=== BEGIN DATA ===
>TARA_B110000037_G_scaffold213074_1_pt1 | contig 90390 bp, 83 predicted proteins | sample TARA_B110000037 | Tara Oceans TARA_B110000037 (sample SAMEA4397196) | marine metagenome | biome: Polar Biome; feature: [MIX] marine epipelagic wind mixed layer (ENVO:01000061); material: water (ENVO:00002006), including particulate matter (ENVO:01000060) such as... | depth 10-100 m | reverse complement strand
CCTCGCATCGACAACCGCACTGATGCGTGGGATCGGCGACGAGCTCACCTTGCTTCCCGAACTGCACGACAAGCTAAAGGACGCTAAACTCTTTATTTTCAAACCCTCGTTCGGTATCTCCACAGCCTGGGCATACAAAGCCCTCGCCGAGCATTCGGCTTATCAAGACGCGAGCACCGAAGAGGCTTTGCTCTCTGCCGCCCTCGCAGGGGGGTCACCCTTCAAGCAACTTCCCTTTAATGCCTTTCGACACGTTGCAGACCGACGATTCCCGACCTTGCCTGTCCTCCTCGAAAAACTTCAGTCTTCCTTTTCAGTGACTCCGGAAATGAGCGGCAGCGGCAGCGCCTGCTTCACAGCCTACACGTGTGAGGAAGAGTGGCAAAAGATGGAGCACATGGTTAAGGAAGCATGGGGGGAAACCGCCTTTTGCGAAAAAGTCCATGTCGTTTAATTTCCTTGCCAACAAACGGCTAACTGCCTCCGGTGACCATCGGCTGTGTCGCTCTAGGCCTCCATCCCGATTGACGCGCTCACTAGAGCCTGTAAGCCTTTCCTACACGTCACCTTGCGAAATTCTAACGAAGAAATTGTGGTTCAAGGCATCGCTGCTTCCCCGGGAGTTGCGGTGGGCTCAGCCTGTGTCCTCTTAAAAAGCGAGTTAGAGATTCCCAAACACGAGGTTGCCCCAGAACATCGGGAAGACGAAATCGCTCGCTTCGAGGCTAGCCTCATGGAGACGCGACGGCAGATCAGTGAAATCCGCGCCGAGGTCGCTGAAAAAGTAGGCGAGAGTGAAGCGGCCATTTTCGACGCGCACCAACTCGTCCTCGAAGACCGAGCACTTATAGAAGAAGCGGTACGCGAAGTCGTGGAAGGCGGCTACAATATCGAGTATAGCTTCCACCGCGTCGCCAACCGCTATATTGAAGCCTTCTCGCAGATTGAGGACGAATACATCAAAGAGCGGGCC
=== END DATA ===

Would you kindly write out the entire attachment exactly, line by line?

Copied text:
>TARA_B110000037_G_scaffold213074_1_pt1 | contig 90390 bp, 83 predicted proteins | sample TARA_B110000037 | Tara Oceans TARA_B110000037 (sample SAMEA4397196) | marine metagenome | biome: Polar Biome; feature: [MIX] marine epipelagic wind mixed layer (ENVO:01000061); material: water (ENVO:00002006), including particulate matter (ENVO:01000060) such as... | depth 10-100 m | reverse complement strand
CCTCGCATCGACAACCGCACTGATGCGTGGGATCGGCGACGAGCTCACCTTGCTTCCCGAACTGCACGACAAGCTAAAGGACGCTAAACTCTTTATTTTCAAACCCTCGTTCGGTATCTCCACAGCCTGGGCATACAAAGCCCTCGCCGAGCATTCGGCTTATCAAGACGCGAGCACCGAAGAGGCTTTGCTCTCTGCCGCCCTCGCAGGGGGGTCACCCTTCAAGCAACTTCCCTTTAATGCCTTTCGACACGTTGCAGACCGACGATTCCCGACCTTGCCTGTCCTCCTCGAAAAACTTCAGTCTTCCTTTTCAGTGACTCCGGAAATGAGCGGCAGCGGCAGCGCCTGCTTCACAGCCTACACGTGTGAGGAAGAGTGGCAAAAGATGGAGCACATGGTTAAGGAAGCATGGGGGGAAACCGCCTTTTGCGAAAAAGTCCATGTCGTTTAATTTCCTTGCCAACAAACGGCTAACTGCCTCCGGTGACCATCGGCTGTGTCGCTCTAGGCCTCCATCCCGATTGACGCGCTCACTAGAGCCTGTAAGCCTTTCCTACACGTCACCTTGCGAAATTCTAACGAAGAAATTGTGGTTCAAGGCATCGCTGCTTCCCCGGGAGTTGCGGTGGGCTCAGCCTGTGTCCTCTTAAAAAGCGAGTTAGAGATTCCCAAACACGAGGTTGCCCCAGAACATCGGGAAGACGAAATCGCTCGCTTCGAGGCTAGCCTCATGGAGACGCGACGGCAGATCAGTGAAATCCGCGCCGAGGTCGCTGAAAAAGTAGGCGAGAGTGAAGCGGCCATTTTCGACGCGCACCAACTCGTCCTCGAAGACCGAGCACTTATAGAAGAAGCGGTACGCGAAGTCGTGGAAGGCGGCTACAATATCGAGTATAGCTTCCACCGCGTCGCCAACCGCTATATTGAAGCCTTCTCGCAGATTGAGGACGAATACATCAAAGAGCGGGCC